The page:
Monday, April 30, 2012

Inis Mor

The Aran Isles are three islands off the west coast of Ireland, known for fishing and tourism. Inis Mor is the largest of the three, and Earthling and I spent the night in Kilronan, which is the largest ... evidence of civilization is probably the best way to describe it. This was our B&B, which had absolutely scrumptious scrambled eggs and really comfy beds. Probably by best night's sleep during the entire stay in Ireland was here.
This is Guinness, who liked to greet all the guests at the B&B. Our best guess was that he was part Corgi and part something else.
Some views from the B&B:
After breakfast, Earthling and I took a walk along the coast of the island.
There was an artist hostel down this road.
We saw cows...
Some spectacular scenery...
Some quaint farmhouses stereotypical of what I think of when I think of rural British countryside...
Some interesting ruins...
Some horses, who were all quite anxious to come over and say Hi...
Some goats.
There's apparently a seal colony on Inis Mor, but we weren't planning on staying long enough to see it.
After the walk along the coast, we trekked back to Kilronan for some shopping and lunch. The Aran Isles are most known for the creating of intricately patterned fisherman sweaters, and as such, the big tourism draw in Kilronan is the Aran Sweater Museum.
Earthling and I spent some significant time here, perusing the sweaters for sale. The theory of an Aran sweater states that each family has its own unique pattern, and that each individual stitch has a symbolic meaning. I've yet to hear conclusive evidence to that fact (I've actually heard some pretty hard evidence that points to the opposite), but it's a nice theory anyway, and the sweaters there were pretty. Earthling and I bought enough yarn there for sweaters. Lunch was at the pub across the street from the museum. I had Irish stew, which was nice on a raw, rainy day.
Some views of the harbor around Kilronan:
And another:
And another:
And another:
The ferry line that took us back to the mainland:
And then it was back to Galway after an eventful day.

Monday, April 16, 2012

Galway -- Part 1

So, it occurred to me the other day that I really out to post some of the pictures from my vacation so you all could see that I wasn't behaving. So here's the first segment.

Our first full day was in Galway, which is on the western side of Ireland, right on the coast. Earthling and I took the train there from Dublin and walked downtown from the train station (which is maybe two blocks from the square).

This is where we ate lunch that day -- generic fast food, served on china plates:

Across the street was Eyre Square, which Earthling and I both took as the central square in the city:

Along one of the streets running along side Eyre Square was a bunch of flagpoles showcasing various family crests:

As well as this bizarre piece of modern art

Across from Eyre Square was the old medieval section of Galway, full of cobblestone streets and loads of small shops and restaurants.

This is the Church of St. Nicholas, one of the oldest churches in Galway. After the Reformation, it became Church of Ireland (Anglican). The outside still has its medieval gargoyles, and the inside has the old original chapel.

This was on the outside of one of the buildings:

Neither Earthling nor I drink Guinness. We just thought it was funny.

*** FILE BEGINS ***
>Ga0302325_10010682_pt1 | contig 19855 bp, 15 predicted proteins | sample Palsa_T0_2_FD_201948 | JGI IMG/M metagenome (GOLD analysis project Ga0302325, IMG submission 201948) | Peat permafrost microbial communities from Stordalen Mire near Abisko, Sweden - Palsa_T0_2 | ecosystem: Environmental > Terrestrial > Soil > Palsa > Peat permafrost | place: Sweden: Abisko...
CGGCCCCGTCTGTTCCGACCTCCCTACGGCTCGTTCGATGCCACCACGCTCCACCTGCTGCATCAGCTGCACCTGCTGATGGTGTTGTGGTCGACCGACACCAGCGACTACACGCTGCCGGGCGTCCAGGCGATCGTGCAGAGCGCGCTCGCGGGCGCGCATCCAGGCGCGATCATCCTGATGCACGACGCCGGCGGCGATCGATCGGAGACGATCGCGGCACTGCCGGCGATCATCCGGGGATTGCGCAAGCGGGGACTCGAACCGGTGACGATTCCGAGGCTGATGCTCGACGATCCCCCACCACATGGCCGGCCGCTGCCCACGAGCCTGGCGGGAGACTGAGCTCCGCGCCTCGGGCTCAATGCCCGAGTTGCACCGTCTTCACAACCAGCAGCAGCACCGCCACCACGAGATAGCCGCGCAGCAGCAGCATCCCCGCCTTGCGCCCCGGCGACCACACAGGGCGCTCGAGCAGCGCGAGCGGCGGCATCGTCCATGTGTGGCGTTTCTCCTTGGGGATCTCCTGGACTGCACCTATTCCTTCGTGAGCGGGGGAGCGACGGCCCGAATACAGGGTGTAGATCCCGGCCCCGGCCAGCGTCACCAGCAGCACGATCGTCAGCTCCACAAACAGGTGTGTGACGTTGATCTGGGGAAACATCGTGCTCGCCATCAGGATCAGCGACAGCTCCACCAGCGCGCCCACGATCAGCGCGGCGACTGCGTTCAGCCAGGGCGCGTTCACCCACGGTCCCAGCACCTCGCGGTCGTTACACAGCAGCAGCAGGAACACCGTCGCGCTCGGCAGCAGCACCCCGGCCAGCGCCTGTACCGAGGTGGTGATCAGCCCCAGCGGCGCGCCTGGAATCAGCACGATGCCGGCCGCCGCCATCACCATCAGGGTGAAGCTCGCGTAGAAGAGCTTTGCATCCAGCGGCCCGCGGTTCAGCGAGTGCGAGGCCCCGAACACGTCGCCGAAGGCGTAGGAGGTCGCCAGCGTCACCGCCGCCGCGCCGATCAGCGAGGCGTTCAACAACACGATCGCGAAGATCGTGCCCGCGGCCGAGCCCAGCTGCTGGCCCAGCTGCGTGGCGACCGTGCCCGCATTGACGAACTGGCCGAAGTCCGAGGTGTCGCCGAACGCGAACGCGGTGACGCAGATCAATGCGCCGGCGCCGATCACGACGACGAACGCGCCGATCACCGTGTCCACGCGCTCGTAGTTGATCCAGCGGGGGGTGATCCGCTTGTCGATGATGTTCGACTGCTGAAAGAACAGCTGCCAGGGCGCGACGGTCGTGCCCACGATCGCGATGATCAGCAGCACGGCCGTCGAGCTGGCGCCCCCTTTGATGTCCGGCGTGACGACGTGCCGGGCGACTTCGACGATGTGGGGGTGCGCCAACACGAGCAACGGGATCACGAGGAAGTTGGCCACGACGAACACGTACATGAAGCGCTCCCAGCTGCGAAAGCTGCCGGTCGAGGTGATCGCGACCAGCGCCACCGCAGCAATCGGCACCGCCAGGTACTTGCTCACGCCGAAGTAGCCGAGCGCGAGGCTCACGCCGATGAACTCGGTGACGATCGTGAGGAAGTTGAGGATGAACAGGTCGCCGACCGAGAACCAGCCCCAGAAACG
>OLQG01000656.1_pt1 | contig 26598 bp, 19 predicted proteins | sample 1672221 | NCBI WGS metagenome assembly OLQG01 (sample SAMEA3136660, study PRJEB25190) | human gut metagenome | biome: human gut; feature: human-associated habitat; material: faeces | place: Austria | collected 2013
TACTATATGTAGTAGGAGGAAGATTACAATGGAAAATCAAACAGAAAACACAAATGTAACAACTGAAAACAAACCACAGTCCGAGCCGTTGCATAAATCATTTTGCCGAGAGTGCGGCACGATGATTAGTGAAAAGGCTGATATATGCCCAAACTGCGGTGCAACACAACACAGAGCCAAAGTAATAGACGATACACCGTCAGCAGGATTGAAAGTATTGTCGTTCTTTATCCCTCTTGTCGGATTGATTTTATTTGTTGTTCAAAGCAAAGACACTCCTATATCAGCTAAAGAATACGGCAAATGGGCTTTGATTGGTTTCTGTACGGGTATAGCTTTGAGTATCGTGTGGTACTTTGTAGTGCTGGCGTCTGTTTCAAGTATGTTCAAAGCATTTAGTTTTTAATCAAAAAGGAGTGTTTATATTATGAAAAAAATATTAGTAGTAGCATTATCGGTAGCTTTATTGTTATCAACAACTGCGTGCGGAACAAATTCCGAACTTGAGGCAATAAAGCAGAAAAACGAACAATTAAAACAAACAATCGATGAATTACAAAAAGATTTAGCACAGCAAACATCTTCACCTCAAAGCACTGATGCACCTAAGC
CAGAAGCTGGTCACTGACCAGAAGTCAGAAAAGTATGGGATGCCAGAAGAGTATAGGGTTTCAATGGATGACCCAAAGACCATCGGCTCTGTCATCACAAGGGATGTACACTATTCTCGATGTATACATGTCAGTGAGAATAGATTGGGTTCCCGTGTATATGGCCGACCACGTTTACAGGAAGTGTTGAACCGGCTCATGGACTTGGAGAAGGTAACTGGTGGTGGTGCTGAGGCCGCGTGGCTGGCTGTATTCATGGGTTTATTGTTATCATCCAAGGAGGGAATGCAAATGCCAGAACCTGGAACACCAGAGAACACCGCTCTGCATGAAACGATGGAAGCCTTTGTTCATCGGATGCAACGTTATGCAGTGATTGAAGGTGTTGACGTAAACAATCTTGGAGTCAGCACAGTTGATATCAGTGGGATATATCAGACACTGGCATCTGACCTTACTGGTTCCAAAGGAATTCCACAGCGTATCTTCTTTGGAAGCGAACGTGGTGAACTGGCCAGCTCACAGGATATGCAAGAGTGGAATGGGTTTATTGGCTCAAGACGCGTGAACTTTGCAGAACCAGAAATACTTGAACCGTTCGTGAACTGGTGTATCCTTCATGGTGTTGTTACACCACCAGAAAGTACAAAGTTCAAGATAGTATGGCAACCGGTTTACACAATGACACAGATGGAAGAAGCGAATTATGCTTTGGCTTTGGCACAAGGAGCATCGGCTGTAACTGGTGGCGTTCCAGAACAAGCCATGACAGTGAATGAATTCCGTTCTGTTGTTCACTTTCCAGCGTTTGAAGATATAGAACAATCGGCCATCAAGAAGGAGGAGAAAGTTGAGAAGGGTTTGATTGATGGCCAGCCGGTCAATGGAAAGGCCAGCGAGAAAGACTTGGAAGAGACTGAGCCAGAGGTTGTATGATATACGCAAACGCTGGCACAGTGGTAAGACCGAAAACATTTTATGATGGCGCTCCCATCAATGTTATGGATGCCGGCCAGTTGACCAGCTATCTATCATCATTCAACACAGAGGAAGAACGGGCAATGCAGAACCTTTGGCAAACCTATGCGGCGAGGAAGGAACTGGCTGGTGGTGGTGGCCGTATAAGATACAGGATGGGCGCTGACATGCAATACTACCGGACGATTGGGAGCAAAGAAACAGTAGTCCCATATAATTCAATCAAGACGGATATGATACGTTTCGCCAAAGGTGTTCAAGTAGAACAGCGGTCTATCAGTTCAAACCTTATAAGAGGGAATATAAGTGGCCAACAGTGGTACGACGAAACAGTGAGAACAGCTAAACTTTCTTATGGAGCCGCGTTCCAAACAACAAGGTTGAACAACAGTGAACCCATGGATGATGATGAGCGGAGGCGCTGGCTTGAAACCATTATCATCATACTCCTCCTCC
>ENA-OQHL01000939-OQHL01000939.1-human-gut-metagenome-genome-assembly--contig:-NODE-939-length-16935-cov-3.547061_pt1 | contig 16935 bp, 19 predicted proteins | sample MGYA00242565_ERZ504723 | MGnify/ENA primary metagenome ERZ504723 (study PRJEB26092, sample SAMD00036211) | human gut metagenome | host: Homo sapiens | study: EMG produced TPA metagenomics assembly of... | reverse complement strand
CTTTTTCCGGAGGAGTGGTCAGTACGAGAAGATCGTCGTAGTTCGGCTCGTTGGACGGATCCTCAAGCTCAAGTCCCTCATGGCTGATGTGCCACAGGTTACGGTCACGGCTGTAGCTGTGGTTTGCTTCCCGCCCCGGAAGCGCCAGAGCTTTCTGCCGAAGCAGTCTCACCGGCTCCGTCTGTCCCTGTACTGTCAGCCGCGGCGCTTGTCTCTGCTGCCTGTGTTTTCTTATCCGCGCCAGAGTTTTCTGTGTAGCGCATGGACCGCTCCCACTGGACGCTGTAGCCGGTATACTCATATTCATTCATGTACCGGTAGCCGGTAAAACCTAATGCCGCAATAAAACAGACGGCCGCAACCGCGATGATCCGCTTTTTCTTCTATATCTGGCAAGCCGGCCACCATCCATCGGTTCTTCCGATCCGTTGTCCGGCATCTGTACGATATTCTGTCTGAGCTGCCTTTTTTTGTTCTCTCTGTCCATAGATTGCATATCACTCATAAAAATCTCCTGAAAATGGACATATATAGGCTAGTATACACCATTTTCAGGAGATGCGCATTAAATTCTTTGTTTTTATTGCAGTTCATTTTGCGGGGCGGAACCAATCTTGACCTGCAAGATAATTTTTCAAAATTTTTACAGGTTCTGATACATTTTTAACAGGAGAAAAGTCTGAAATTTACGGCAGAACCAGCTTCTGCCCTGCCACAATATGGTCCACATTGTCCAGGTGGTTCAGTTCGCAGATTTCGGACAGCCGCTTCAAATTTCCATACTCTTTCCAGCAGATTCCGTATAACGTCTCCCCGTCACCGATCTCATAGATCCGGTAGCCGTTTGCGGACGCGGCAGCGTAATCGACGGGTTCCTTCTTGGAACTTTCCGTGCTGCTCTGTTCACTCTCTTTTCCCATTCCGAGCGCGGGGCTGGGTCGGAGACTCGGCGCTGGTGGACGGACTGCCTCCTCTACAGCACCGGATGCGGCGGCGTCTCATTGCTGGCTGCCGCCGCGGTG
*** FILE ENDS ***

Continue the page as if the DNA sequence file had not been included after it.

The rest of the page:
That afternoon, we caught the bus down to the ferry dock to head on over to Inis Mor. Some views from the bus:

And here's another...

And here's another.

Next Posting: Inis Mor

Thursday, April 12, 2012


"A historical novel . . . is qualified to be called that if it is set 50 years prior to the date it was written."

That statement was made by BookList's Brad Hooper, requoted by his colleague Keir Graff. This would imply that Pride and Prejudice, written in 1813 about life in 1813 and specifically mentioned by both Hooper and Graff as an example, would not be considered historical. Likewise, Little Women, written in 1868 about events in 1862, and Harry Potter and the Philosopher's Stone, written in 1997 about events in 1991-92. It also means that books like Number the Stars, written in 1989 about events in 1943, would not be historical.

No offense to Hooper, but I'm not certain I agree with his assessment. While I do agree that Pride and Prejudice, for example, should not be considered historical, and that Harry Potter has enough fantasy in it to make it almost asynchronous, fifty years seems a bit stretchy. And, for that matter, totally relative and arbitrary. Why fifty? What makes that particular number so important?

Perhaps the number should be 30 years -- that seems to be when people begin reminiscing, and a lot of historical novels begin to come out There's been an influx in recent years of books about Vietnam, for example, although 30, like 50, seems rather arbitrary. My colleague S is of the opinion that a historical novel is any that is situated in a specific point in time, regardless of how long ago that point was.

What's your take? The following books all have plotlines that take place less than 50 years before publication. I've included the authors, the years the plots take place, and the years of publication. You tell me: Are they historical or not?
Number the Stars, Lois Lowry (1943/1989)
Meet Molly, Valerie Tripp (1944/1988)
Meet Julie, Megan McDonald (1974/2007)
Dead End in Norvelt, Jack Gantos (1962/2011)
When You Reach Me, Rebecca Stead (1979/2009)
All the Broken Pieces, Ann Burg (1977/2009)
Lucky, Wes Tooke (1961/2010)
Neil Armstrong Is My Uncle, Nan Marino (1969/2009)
Summer of My German Soldier, Bette Greene (1942/1973)
Where Have All the Flowers Gone? Ellen White (1968/2002)
Criss Cross, Lynne Perkins (1970/2005)
The Wednesday Wars, Gary Schmidt (1967/2007)